The first-ever extensive report on the Syria war by Russian human rights groups was released on April 2, highlighting the role of Moscow's military intervention in the conflict and its impact on civilians. The report, "A Devastating Decade: Violations of Human Rights & Humanitarian Law in the Syrian War," is the result of two years of research by Russian rights groups, including Memorial Human Rights Center, the Civic Assistance Committee, Soldiers' Mothers of Saint Petersburg, and the Youth Human Rights Movement. The 198-page report provides chilling first-hand testimonials of life inside besieged areas, aerial bombardment, chemical weapons attacks, as well as the widespread use of torture and deprivation in regime prisons. The report is critical of all parties in the conflict—including the US-led coalition—but especially focuses on the impacts of the Russian intervention.
In Episode 66 of the CounterVortex podcast, Bill Weinberg interviews Alexander Reid Ross, author of Against the Fascist Creep and a fellow at the Network Contagion Research Institute (NCRI), who has faced threats of litigation as well as relentless online harassment for his exposés of Russian propaganda and Red-Brown Politics. After his recent piece in the Daily Beast on leftist flirtation with the far right around conspiracy theories concerning COVID-19 and the war in Syria, the odious Max Blumenthal quickly retaliated with a piece on his Grayzone website charging in its headline that Reid Ross "works with ex-cops, CIA spies, and DHS agents." This refers to the fact that former CIA, Homeland Security and NYPD officials are now also researchers with the NCRI. The accusation is hilariously ironic given that Blumenthal himself has shared platforms with former CIA analyst (and now a star of the conspiracy set) Ray McGovern. As well as (of course) avidly cooperating with Russian and Chinese state propaganda efforts.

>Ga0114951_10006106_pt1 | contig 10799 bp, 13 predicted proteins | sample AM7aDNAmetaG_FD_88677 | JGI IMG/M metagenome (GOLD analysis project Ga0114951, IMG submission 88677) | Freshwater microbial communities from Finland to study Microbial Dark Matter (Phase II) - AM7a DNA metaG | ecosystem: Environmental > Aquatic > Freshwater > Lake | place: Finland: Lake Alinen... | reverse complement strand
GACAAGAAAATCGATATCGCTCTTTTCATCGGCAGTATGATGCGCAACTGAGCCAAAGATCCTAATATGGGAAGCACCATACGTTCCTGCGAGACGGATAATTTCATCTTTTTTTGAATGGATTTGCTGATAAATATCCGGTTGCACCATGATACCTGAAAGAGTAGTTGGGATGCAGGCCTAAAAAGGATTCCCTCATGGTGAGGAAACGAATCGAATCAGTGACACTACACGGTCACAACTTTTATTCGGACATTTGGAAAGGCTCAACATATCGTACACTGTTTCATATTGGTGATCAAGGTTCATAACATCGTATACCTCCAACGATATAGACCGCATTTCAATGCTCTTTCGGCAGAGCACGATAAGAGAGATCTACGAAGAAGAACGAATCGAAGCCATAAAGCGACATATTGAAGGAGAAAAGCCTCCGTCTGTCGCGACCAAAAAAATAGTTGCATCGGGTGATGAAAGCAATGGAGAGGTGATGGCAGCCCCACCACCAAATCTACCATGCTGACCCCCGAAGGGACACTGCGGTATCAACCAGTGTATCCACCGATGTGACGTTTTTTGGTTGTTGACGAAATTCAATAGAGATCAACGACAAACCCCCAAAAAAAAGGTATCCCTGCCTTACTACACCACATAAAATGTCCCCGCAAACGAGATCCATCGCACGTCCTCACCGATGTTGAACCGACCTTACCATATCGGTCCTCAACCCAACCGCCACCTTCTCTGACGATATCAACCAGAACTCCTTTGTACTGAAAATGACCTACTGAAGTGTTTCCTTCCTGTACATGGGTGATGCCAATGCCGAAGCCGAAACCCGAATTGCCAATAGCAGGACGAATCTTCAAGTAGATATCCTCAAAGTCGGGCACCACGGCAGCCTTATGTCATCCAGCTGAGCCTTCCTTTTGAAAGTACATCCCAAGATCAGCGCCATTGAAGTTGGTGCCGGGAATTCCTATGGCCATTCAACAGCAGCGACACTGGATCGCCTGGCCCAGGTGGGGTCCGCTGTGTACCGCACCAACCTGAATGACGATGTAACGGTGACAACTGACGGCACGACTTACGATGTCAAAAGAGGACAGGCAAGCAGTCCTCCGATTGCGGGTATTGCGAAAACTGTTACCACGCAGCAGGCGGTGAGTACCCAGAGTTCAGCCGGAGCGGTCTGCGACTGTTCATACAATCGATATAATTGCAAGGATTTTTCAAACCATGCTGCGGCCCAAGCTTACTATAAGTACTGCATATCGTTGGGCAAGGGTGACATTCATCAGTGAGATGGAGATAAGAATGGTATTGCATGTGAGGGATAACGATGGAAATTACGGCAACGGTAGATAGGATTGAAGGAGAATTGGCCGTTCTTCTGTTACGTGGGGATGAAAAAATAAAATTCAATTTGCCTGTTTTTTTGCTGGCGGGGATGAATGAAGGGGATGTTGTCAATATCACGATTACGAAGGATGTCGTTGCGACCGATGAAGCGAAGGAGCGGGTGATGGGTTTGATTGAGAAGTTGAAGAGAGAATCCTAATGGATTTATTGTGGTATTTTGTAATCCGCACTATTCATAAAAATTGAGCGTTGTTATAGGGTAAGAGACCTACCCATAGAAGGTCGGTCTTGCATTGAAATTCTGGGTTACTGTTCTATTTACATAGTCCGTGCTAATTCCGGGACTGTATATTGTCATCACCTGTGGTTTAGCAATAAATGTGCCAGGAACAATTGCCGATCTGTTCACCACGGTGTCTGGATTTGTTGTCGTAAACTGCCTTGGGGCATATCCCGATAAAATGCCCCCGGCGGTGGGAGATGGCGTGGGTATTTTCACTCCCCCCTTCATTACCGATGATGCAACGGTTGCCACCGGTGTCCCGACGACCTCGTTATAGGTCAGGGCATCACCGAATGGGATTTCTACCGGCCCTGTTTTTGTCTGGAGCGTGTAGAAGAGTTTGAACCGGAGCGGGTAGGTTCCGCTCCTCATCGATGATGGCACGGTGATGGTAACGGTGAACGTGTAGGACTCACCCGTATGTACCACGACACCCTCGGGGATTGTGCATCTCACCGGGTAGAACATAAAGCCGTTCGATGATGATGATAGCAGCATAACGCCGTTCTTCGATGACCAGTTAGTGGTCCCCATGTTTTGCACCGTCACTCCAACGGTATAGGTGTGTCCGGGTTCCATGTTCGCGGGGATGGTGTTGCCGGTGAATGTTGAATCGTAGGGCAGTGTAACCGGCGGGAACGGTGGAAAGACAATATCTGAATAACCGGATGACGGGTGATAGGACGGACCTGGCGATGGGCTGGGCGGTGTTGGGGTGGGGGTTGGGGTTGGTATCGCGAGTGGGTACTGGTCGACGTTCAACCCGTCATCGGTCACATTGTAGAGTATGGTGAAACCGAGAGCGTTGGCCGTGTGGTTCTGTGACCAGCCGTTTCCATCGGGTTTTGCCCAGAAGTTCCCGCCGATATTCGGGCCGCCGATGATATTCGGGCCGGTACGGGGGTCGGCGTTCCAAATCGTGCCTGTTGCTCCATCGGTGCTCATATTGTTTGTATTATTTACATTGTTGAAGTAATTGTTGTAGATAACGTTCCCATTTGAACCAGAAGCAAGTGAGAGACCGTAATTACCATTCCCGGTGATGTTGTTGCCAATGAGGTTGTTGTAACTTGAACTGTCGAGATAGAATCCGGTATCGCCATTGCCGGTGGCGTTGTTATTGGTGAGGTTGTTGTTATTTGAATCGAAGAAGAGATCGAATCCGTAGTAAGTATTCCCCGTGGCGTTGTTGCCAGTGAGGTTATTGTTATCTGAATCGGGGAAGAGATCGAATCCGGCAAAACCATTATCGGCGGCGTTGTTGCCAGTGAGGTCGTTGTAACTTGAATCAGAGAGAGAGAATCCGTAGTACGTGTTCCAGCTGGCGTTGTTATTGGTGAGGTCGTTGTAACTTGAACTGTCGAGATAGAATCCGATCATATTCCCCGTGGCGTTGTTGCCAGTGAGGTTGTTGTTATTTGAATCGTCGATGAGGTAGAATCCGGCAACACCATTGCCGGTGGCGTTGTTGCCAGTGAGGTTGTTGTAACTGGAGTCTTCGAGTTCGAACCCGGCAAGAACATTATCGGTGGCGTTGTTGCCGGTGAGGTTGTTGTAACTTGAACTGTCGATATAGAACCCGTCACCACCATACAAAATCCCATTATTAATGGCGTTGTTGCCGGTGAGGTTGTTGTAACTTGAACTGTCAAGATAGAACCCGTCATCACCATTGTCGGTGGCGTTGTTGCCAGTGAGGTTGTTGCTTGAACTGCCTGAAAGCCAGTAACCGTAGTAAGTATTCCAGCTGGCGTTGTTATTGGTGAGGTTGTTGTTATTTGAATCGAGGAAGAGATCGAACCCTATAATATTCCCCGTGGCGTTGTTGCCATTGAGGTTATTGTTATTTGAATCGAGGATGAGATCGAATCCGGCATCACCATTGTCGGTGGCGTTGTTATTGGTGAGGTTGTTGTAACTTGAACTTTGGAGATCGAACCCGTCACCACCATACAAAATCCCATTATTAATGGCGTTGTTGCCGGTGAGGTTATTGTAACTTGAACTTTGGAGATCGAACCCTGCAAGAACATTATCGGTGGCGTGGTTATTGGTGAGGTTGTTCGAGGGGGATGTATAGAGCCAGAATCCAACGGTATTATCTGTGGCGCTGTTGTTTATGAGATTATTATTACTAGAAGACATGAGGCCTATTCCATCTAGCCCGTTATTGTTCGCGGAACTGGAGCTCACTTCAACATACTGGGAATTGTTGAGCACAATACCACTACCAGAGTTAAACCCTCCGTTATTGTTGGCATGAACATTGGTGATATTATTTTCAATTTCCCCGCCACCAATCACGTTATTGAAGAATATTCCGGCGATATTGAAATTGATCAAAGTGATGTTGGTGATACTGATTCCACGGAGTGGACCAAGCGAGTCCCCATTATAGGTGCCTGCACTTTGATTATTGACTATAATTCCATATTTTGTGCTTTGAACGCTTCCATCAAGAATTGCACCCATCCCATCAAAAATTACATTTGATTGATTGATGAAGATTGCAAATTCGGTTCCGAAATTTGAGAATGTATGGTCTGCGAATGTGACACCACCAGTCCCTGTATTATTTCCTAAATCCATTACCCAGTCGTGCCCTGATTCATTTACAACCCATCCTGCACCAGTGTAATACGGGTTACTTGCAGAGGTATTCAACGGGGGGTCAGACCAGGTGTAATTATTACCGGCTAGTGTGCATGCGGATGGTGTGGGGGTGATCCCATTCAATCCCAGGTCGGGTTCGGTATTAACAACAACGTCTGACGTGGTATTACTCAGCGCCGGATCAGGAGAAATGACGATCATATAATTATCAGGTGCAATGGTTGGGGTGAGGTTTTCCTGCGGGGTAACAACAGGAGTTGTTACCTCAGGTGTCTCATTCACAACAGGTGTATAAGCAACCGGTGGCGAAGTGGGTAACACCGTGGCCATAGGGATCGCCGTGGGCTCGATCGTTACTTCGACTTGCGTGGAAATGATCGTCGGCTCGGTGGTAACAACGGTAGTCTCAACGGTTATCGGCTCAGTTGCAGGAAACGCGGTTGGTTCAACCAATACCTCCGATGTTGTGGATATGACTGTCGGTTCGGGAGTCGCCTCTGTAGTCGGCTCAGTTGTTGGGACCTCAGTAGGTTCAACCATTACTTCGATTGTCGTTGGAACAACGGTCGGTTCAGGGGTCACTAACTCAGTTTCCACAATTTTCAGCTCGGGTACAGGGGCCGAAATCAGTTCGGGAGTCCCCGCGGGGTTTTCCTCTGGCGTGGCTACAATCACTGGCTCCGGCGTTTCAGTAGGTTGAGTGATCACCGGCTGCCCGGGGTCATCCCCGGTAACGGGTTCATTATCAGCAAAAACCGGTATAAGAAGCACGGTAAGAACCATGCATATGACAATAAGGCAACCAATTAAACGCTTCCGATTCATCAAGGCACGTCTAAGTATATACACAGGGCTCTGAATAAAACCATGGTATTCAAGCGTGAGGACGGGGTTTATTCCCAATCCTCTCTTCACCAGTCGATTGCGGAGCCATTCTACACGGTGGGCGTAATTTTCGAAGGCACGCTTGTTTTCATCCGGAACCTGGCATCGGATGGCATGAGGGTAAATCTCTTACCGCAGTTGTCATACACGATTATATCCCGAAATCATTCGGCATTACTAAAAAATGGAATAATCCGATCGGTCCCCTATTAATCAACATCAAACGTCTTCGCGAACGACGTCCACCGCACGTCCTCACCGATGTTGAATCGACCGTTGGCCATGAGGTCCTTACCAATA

Aid groups working in besieged northern Syria are expressing outrage after a hospital in the town of al-Atareb was destroyed by artillery fire March 21. Six people were killed in the strikes, including a child, and at least 16 injured. The hospital was within the rebel-held pocket of Aleppo province, which has come under renewed bombardment by the Assad regime and Russia in recent weeks after a year-long lull in the fighting. The hospital was jointly supported by the International Rescue Committee and the Syrian-American Medical Society (SAMS). All the casualties were civilians.
Kurdish left-wing politician Selahattin Demirtaş was sentenced to three years and six months in prison by a Turkish court on March 22 for insulting President Recep Tayyip Erdoğan. Demirtas, a leader and co-founder of the Peoples' Democratic Party (HDP), was given the maximum punishment for the offence. He has been imprisoned since November 2016 along with several other HDP leaders. The charge against him concern statements he made in 2015 at the Ataturk Airport in Istanbul, where he said Erdoğan "fluttered from corridor to corridor" during a Paris conference in the hopes of getting a picture with Russian President Vladimir Putin. He also said that the government had betrayed the country by mismanaging the diplomatic crisis between Russia and Turkey after Turkish forces shot down a Russian warplane at the Syrian border.